Recently I went on a hike with my kids (three teenagers and a tween) to enjoy the fall foliage. As we strolled along, my kids reflected on previous trips to this nature preserve during the early months of the pandemic. I was surprised to hear “You know, I really didn’t mind the shutdown.” Quickly the conversation turned to the unexpected perks of staying home:
Slower pace. Family games. Long hikes. Baking. SO MUCH baking! Movies. Sleeping in (these are mostly teenagers after all). “It was just so RESTFUL.” was greeted by sighs of agreement. And then the conversation was over. They turned their attention to taking pictures, climbing trees, and pelting each other with acorns. Until the downpour arrived and then they got pretty focused on hustling back to the car!
Some days later I was on another hike, this time alone. This was a much quieter, albeit less entertaining, outing. In the silence, I reflected on their conversation. [Let me pause here and acknowledge that my children did not experience many of the significant challenges facing other members of our local and global community. They had secure housing, access to food, educational support, and many other resources. While COVID-19 made its way through our home several times, no one required hospitalization and we did not experience the loss of a loved one.]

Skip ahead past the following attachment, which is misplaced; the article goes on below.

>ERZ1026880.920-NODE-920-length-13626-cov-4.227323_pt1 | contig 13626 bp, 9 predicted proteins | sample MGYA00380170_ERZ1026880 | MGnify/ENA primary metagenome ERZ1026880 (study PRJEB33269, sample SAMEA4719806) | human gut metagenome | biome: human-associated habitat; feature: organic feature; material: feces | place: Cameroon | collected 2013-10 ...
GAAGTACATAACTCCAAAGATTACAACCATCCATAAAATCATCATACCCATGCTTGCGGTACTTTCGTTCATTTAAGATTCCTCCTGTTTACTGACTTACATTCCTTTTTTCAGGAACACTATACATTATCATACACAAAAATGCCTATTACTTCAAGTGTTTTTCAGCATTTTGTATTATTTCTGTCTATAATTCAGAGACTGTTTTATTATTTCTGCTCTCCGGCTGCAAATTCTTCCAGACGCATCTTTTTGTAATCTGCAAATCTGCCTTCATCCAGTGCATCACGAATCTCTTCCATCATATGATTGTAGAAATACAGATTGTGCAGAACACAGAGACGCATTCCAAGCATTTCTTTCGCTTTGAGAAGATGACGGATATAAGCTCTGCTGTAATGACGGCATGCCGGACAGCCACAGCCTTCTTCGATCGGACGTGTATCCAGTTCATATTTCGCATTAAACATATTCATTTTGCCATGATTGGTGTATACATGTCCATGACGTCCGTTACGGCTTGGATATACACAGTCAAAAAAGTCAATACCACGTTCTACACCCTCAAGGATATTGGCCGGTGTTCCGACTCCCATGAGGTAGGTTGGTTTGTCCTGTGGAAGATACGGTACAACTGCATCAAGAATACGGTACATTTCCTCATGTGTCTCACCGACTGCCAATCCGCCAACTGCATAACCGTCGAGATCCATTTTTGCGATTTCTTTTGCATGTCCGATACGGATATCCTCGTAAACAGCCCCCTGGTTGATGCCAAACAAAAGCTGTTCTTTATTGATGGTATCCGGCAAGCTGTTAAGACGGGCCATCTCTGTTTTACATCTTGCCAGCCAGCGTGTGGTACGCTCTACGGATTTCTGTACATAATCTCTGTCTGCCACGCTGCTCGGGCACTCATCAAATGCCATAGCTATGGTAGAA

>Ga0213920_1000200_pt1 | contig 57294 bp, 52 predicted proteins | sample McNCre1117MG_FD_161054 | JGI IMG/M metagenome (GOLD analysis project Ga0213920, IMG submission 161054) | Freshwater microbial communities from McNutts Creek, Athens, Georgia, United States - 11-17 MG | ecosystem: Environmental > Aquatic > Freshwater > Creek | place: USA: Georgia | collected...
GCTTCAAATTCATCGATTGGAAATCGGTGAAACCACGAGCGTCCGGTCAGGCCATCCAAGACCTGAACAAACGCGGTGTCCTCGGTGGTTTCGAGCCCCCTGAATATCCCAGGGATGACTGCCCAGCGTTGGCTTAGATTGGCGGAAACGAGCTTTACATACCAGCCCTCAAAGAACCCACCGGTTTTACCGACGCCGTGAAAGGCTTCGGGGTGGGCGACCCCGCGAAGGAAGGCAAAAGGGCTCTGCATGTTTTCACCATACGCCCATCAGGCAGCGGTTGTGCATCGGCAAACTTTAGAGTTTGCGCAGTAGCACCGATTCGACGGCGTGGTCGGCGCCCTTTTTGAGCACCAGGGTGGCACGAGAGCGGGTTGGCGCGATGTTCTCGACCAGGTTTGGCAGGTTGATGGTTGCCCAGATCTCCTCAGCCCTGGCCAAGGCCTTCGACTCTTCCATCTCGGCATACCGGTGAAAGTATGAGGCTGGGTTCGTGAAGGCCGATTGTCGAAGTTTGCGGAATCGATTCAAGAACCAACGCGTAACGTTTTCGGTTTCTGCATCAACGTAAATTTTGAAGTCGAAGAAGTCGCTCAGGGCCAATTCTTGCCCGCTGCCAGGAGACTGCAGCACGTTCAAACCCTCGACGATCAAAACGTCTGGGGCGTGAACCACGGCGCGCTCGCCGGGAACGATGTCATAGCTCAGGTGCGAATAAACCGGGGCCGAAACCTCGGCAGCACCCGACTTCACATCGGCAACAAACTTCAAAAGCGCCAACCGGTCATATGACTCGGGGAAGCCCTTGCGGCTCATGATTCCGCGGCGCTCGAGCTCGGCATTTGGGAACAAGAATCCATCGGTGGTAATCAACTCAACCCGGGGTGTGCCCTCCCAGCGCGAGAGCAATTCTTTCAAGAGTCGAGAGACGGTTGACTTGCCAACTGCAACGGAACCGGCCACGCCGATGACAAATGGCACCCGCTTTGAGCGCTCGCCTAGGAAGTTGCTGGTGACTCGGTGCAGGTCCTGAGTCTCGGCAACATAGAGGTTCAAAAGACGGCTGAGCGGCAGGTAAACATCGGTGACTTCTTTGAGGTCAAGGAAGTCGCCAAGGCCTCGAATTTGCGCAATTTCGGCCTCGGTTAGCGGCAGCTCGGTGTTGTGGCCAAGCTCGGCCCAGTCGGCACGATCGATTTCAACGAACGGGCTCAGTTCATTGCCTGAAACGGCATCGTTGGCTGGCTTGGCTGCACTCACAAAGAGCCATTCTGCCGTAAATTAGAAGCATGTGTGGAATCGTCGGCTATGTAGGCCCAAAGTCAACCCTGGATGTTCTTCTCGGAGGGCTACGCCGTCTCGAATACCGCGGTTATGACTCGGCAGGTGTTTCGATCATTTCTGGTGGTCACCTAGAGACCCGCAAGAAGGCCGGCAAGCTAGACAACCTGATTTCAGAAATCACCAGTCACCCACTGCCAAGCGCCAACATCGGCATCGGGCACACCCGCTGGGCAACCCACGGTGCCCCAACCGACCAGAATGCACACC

Back to rest. Listening to them chatter about this restful season prompted me to take inventory. Why isn’t this our default way of living? Did I/we need this enormous event to catalyze this change? What attitudes, patterns of living, and assumptions get in our way of engaging in rest? I encourage you to reflect on the role of rest in your own life and to consider ways to incorporate rest into daily life.
Perhaps it looks like harnessing your eye-gaze technology to cue up your favorite songs and enjoying a musical trip down memory lane. Maybe it’s setting aside the remaining items on your caregiver to-do list and cozying up with a treasured book by a favorite author.
However we define rest, let’s give ourselves permission to do it. You’ll notice I used “I/we/our” here as this isn’t a recommendation for “you” but a loving nudge to all of us…myself included.